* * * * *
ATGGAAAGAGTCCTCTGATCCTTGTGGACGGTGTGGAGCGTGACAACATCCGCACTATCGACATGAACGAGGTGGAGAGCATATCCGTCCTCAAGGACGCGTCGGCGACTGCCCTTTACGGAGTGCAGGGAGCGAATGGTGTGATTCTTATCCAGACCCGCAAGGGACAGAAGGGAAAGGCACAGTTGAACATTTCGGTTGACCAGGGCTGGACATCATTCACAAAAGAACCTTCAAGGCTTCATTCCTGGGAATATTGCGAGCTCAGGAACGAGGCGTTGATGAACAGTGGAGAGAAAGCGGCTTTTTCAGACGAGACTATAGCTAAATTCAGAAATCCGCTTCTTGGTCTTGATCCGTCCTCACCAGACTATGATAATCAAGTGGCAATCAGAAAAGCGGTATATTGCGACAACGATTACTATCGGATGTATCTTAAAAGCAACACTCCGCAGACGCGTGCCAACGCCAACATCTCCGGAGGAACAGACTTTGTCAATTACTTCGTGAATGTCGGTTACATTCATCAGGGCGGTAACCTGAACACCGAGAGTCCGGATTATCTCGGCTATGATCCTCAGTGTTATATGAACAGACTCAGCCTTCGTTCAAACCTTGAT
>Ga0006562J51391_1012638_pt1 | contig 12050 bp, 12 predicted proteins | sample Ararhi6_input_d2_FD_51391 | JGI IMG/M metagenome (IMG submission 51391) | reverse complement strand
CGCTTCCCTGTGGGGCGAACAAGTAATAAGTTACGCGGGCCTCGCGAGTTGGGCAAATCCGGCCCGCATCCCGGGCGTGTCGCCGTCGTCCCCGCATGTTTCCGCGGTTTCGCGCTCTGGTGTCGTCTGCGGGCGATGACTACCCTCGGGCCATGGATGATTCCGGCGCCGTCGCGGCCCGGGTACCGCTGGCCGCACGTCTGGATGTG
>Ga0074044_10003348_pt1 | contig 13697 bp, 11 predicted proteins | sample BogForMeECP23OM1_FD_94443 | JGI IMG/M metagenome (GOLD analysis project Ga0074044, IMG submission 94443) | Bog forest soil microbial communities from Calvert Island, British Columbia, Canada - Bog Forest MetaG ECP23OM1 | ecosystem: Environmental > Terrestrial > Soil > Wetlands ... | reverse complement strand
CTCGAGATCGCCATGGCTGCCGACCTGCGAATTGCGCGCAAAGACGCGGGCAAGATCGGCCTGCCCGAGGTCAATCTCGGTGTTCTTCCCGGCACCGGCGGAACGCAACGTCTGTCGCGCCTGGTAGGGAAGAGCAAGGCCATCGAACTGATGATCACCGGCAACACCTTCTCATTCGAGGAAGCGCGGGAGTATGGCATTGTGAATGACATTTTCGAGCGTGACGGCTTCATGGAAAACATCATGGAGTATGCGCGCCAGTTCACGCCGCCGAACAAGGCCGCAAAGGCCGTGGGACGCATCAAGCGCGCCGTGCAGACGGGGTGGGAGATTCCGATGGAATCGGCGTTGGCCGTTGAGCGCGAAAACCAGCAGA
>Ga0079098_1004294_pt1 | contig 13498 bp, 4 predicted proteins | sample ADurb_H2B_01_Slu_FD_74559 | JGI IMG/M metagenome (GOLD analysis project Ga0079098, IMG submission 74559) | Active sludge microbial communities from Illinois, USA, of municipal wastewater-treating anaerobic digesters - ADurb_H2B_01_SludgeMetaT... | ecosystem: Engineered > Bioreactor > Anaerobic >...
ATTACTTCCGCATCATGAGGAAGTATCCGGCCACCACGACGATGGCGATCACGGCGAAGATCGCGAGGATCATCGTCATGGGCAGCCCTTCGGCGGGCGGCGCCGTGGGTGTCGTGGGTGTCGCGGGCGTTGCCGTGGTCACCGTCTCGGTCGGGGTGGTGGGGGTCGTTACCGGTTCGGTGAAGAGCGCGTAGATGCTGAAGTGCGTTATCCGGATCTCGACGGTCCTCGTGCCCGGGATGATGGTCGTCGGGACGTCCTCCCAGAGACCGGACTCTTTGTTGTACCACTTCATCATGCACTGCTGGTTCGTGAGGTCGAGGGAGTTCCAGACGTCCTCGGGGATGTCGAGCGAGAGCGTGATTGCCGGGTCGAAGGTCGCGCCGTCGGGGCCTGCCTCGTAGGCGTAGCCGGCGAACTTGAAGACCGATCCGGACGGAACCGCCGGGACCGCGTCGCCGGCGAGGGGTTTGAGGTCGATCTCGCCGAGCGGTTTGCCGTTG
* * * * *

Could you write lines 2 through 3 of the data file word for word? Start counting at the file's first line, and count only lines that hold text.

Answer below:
>Ga0006562J51391_1012638_pt1 | contig 12050 bp, 12 predicted proteins | sample Ararhi6_input_d2_FD_51391 | JGI IMG/M metagenome (IMG submission 51391) | reverse complement strand
CGCTTCCCTGTGGGGCGAACAAGTAATAAGTTACGCGGGCCTCGCGAGTTGGGCAAATCCGGCCCGCATCCCGGGCGTGTCGCCGTCGTCCCCGCATGTTTCCGCGGTTTCGCGCTCTGGTGTCGTCTGCGGGCGATGACTACCCTCGGGCCATGGATGATTCCGGCGCCGTCGCGGCCCGGGTACCGCTGGCCGCACGTCTGGATGTG